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The non-profit organisation saving street cats - Daily News Egypt

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The non-profit organisation saving street cats

EMRO helps homeless Egyptian “mau” breeds find a home


EMRO makes sure the street cats live a perfect happy life until they find a warm, sweet house to live in.  (Photo Handout from EMRO)
EMRO makes sure the street cats live a perfect happy life until they find a warm, sweet house to live in.
(Photo Handout from EMRO)

It’s normal for a homeless cat living in the streets to face the brutal acts of children having fun and laughing over hitting him, or the fear of getting hit by a speeding car while he’s just crossing the road looking for food.

That comes along with his daily struggles for finding eatable food and clean water to drink and a warm place to sleep in the winter or a less sunny place in the summer.

The Egyptian Mau Rescue Organization (EMRO) aims to save as many cats as possible from going through such a harmful life journey.

EMRO is a non-profit organisation takes cats from the streets and provides them a shelter to live in with food, vaccines, and creature comforts.

The organisation, which was established at 2005, aims to save the street cats – especially the Egyptian “mau” breed – from dying and to give them a better life.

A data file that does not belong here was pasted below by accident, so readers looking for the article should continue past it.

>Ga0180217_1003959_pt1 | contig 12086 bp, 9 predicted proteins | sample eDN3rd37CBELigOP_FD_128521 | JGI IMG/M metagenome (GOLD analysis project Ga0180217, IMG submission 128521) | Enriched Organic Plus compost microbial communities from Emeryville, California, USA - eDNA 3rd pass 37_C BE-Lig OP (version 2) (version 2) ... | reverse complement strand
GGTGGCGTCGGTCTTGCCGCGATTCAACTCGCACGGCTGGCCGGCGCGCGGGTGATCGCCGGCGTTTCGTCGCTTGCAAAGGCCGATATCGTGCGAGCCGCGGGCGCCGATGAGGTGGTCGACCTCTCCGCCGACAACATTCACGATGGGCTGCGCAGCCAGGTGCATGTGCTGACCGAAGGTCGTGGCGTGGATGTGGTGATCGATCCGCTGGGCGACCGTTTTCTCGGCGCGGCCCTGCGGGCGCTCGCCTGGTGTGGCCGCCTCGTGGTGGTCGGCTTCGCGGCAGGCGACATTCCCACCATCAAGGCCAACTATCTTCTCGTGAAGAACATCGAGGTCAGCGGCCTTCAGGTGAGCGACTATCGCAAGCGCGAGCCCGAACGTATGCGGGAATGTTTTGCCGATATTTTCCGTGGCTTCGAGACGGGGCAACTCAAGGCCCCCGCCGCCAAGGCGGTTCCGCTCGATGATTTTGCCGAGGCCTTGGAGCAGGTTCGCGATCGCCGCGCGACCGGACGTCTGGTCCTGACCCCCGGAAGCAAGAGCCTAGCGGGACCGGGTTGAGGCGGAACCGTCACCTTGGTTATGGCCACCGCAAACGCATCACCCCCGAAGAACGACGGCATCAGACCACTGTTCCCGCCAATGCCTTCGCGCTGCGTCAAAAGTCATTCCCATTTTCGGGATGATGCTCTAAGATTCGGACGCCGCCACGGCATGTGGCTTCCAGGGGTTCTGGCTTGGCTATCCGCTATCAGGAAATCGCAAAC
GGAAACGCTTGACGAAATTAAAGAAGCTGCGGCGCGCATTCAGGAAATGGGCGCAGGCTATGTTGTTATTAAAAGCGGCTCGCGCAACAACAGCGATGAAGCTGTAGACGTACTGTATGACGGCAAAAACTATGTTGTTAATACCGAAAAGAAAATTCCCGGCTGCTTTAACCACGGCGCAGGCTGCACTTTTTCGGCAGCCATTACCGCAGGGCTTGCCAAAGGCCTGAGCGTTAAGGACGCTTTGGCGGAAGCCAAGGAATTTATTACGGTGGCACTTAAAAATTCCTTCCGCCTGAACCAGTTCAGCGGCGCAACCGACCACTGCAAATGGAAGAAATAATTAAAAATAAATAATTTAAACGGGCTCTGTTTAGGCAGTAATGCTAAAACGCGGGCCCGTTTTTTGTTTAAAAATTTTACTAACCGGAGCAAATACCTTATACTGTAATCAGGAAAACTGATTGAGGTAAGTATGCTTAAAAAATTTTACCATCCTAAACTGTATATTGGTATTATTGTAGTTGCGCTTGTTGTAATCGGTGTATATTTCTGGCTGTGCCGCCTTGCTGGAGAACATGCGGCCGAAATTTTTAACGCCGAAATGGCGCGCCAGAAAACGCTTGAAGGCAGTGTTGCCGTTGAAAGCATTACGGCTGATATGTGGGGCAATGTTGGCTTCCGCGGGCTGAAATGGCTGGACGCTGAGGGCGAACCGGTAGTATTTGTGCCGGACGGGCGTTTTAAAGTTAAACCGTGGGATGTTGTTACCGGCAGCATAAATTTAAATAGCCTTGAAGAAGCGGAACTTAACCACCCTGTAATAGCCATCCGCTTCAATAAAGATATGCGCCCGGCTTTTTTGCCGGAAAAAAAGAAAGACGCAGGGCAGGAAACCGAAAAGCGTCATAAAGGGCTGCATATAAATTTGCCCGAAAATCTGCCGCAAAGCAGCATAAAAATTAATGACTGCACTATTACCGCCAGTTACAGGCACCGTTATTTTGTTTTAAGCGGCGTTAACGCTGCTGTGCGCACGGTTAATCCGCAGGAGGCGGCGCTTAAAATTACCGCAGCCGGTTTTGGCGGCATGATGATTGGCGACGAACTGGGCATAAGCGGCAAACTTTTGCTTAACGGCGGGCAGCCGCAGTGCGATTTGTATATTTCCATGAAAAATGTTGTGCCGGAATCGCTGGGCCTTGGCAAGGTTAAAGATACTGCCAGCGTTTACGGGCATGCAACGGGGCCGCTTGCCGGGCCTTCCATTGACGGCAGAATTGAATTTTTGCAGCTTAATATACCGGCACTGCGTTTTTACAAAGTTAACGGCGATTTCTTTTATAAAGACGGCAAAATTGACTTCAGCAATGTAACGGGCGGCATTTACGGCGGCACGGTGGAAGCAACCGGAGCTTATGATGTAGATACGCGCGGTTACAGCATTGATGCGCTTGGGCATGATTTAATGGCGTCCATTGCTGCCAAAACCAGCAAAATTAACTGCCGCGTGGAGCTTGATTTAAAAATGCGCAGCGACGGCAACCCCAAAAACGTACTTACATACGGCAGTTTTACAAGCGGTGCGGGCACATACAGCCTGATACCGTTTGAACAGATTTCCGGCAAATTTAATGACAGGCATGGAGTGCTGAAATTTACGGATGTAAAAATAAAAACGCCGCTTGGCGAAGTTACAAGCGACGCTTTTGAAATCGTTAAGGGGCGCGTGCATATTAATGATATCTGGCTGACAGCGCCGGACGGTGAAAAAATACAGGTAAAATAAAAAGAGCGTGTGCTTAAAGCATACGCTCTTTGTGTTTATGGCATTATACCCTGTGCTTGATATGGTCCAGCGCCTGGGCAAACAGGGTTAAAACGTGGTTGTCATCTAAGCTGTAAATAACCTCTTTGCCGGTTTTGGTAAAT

“The mau cats are one of the oldest kinds in Egypt, it goes back to ancient Egypt era,” said Moustafa Nagy, the manager of EMRO. “They are very intelligent and clean but they are badly treated in a society like Egypt,” he said.

There are over 200 cats waiting for adoption in EMRO’s  pet shelter  (Photo Handout from EMRO)
There are over 200 cats waiting for adoption in EMRO’s pet shelter
(Photo Handout from EMRO)

EMRO’s shelter currently has over 200 mau cats living in it, plus the huge number of cats it takes care of without providing them a place to sleep in, according to Nagy.

“We take good care of them and publish their pictures and information on our website looking for a good home to adopt them,” Nagy said. “Most of the time, people living in foreign countries are the ones who ask to adopt a cat.”

The organisation firstly sought funding through donations “but with having to spend EGP 6,000 monthly just on food, donations weren’t enough,” said Nagy. So, they had to open their own private pet hospital in 2007 to cover expenses. “We may reach a point of spending EGP 20,000 in some months,” Nagy said.

With five doctors and seven other staff members, EMRO makes sure the street cats live a perfect happy life until they find a warm, sweet house to live in.

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https://dailyfeed.dailynewsegypt.com/2014/11/17/non-profit-organisation-saving-street-cats/
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